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Nancy Perlson  describes the physiological nature of trauma and explains how the nervous system stores trauma and pain. She dissects how unresolved trauma manifests in behavior. Nancy also draws from the wisdom of Viktor Frankl and underscores the human power to adapt, change, and step into uncomfortable spaces. “Healing only comes when we recognize our power to step into that uncomfortable vortex. We are capable of change until the day we die.”

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This Week's Rambling: Nancy B. Person joins the podcast. A Licensed Clinical Social Worker and Yoga Instructor with extensive experience in the grief, loss, and trauma, Nancy describes her current phase of transition as similar to the phases of the moon, "Always full and whole behind the waxing and waining shadow. Even though we go through these periods where we feel more darkness than light, it's important to recognize that behind that shadow we have everything we need to get through this."

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This week's episode is all about grief and loss. It's about the grief we experience over the death of a loved one or the loss we feel when we've hit a life crisis, like a job loss or ending of a relationship. This conversation is an appropriate one at this time in our lives as we are all dealing, to some degree, with changes and losses in an unprecedented way.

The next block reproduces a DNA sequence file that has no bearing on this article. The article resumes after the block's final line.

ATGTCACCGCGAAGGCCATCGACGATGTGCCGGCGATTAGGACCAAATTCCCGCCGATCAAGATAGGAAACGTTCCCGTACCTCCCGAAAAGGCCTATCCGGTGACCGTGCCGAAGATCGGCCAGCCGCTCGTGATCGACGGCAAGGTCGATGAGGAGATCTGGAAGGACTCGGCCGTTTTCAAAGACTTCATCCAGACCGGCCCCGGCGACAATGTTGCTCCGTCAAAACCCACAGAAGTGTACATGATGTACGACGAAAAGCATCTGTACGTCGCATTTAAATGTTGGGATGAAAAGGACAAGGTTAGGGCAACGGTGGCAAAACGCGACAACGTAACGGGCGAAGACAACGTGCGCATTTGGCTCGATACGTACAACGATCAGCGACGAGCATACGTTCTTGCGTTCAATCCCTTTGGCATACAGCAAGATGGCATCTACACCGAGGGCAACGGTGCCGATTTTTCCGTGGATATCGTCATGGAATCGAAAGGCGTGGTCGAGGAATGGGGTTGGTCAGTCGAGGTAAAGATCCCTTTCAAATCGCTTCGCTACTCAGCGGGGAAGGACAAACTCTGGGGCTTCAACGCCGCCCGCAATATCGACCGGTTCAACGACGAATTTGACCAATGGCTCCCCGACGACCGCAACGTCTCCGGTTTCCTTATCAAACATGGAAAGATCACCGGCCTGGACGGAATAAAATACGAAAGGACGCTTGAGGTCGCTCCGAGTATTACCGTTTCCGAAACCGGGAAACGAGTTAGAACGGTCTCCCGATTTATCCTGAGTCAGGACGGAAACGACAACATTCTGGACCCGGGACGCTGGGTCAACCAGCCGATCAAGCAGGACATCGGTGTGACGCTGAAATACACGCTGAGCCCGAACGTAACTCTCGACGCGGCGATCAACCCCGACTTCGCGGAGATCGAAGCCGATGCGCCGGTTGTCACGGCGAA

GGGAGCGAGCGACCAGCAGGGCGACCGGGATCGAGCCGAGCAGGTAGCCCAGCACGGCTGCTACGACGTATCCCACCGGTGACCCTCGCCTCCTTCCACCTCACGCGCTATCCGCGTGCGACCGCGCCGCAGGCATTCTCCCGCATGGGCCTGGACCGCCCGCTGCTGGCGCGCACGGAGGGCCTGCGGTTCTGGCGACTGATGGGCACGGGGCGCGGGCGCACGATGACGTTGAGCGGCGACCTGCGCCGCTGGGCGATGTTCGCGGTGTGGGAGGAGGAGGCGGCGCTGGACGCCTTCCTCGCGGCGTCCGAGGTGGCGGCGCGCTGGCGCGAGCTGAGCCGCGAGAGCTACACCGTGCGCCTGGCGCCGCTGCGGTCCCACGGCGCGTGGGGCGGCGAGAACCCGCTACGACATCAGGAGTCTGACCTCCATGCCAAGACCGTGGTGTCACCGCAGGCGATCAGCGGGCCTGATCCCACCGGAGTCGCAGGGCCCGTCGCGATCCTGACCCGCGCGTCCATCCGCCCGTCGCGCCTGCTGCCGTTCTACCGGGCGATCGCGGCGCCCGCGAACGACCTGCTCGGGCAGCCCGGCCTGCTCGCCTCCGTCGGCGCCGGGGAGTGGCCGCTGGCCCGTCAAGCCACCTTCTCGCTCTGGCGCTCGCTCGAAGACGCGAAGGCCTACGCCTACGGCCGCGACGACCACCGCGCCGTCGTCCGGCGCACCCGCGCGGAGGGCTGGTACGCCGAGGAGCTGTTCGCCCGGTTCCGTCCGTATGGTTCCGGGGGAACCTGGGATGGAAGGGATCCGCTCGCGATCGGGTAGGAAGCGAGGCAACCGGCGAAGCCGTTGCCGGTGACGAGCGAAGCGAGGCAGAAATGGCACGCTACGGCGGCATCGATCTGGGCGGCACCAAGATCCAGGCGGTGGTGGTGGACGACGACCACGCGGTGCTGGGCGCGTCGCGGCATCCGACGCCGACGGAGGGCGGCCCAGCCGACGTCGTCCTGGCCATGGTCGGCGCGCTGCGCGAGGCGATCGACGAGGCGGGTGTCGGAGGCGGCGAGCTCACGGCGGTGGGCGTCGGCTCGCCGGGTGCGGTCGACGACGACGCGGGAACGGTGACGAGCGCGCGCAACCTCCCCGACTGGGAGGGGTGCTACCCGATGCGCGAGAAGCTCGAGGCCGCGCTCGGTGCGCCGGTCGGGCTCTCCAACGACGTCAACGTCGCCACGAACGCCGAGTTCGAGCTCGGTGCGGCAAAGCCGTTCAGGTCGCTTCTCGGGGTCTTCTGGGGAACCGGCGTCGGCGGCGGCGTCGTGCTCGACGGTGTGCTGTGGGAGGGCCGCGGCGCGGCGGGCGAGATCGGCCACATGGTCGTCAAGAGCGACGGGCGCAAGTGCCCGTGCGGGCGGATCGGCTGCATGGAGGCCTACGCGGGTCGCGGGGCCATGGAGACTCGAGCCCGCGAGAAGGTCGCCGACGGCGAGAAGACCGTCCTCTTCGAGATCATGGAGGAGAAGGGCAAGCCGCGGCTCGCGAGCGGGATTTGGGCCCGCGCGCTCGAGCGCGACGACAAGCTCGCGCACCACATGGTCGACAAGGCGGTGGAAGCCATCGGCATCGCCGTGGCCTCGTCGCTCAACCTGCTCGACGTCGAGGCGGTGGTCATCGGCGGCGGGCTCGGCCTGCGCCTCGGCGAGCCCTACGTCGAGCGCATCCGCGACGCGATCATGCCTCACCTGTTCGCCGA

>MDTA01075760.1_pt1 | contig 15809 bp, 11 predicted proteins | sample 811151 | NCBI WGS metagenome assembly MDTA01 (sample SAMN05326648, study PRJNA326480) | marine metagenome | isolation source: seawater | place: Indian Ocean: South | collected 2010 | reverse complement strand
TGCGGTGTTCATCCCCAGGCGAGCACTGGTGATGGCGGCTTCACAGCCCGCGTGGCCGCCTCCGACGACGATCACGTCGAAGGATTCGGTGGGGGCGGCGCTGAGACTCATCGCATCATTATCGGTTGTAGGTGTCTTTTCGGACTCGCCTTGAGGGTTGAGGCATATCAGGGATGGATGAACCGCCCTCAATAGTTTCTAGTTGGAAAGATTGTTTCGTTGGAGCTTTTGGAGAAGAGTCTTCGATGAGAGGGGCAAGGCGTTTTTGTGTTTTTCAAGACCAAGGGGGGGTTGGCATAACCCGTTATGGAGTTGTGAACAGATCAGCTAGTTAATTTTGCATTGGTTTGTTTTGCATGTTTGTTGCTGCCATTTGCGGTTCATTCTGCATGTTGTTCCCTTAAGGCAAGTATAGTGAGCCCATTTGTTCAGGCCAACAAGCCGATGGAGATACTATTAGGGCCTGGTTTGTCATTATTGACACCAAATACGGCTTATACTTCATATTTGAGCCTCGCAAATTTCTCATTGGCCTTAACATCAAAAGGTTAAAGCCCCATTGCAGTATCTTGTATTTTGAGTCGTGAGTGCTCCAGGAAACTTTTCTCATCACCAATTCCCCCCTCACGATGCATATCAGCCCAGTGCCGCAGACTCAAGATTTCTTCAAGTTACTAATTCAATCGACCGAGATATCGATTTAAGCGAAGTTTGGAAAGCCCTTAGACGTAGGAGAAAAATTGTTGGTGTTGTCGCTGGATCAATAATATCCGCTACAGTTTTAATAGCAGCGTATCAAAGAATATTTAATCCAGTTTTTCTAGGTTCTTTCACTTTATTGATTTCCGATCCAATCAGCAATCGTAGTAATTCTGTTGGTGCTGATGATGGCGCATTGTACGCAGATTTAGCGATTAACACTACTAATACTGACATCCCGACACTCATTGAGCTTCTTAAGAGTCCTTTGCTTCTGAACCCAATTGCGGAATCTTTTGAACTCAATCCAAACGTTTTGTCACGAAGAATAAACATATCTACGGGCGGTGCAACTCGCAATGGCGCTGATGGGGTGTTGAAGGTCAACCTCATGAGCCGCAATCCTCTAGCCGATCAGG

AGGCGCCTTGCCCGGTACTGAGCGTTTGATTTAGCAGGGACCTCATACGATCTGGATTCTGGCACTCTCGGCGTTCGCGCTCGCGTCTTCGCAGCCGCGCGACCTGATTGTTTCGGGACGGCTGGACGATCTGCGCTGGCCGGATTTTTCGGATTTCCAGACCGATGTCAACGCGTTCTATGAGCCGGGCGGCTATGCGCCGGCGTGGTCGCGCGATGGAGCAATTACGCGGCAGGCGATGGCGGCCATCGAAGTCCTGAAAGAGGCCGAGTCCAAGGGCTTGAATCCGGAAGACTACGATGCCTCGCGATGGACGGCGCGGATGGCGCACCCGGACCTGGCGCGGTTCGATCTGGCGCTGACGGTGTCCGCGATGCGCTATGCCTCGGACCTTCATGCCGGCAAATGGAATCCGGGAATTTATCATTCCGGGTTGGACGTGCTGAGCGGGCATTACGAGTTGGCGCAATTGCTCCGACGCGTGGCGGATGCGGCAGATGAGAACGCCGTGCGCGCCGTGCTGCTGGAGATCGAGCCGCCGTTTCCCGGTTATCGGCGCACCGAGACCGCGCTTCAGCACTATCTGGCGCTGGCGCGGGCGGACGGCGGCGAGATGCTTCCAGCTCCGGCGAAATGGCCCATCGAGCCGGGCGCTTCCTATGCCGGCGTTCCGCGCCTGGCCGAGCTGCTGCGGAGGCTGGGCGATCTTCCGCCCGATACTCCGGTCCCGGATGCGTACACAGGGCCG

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Wearing and sharing the stories of love, loss and resilience through the art of tattoo. An introduction to the behind-the-ink project launched in 2014.

(January 2014)

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“I think of my life as a before and after,” says Nancy Perlson. The “before” Nancy—a driven corporate meetings planner and busy mom of two boys—existed prior to Aug., 16, 1996, the day her father died by suicide. During those first dark months following her dad’s death, Nancy took her first yoga class  and it changed everything.

(November 2010)

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Yoga, when introduced gently to grieving individuals, gives them opportunities to recognize what they have lost; but at the same time, it allows them to explore what still remains. Identifying our places of strength during difficult times can be extraordinarily helpful through the healing process.

(July 2019)

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